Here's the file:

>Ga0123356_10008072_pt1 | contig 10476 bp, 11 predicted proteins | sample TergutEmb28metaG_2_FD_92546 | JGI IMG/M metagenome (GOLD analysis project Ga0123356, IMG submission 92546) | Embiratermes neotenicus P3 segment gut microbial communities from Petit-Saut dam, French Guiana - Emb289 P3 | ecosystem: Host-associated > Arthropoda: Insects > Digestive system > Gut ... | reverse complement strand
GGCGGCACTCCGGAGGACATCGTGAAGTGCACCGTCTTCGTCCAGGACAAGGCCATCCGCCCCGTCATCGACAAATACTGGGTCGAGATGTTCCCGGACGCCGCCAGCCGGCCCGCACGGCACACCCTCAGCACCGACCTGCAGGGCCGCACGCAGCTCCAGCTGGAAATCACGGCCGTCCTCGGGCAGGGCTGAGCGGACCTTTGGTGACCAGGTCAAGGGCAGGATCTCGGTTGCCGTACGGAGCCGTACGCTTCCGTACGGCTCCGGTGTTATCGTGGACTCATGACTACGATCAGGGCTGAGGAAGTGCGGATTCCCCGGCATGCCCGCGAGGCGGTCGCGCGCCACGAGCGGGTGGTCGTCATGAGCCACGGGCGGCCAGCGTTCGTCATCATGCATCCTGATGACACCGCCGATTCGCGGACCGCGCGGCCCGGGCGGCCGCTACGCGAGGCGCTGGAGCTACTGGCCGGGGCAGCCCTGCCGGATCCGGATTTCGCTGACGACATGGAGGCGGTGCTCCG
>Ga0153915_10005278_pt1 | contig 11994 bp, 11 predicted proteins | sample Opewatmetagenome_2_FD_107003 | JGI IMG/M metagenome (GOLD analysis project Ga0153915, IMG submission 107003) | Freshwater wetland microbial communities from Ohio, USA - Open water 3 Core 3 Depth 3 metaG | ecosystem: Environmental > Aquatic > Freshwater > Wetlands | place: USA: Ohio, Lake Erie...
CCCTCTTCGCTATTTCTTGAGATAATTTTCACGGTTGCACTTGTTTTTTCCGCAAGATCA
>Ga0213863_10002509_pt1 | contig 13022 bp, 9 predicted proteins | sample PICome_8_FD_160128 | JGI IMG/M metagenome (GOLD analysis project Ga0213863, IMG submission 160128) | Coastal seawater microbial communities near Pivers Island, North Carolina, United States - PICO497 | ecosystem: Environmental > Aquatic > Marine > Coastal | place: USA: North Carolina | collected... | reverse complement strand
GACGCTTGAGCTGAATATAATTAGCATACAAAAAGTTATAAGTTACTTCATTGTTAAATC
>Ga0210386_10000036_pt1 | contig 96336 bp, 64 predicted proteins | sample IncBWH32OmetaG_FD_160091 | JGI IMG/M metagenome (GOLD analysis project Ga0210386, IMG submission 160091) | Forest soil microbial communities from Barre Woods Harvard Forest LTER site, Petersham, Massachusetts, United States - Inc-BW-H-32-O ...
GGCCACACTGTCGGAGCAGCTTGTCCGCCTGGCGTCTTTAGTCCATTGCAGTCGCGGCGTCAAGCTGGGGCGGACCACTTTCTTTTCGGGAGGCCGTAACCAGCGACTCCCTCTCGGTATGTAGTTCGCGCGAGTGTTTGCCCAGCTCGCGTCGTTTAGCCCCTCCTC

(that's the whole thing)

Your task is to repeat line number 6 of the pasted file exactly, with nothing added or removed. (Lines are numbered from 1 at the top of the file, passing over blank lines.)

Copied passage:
GACGCTTGAGCTGAATATAATTAGCATACAAAAAGTTATAAGTTACTTCATTGTTAAATC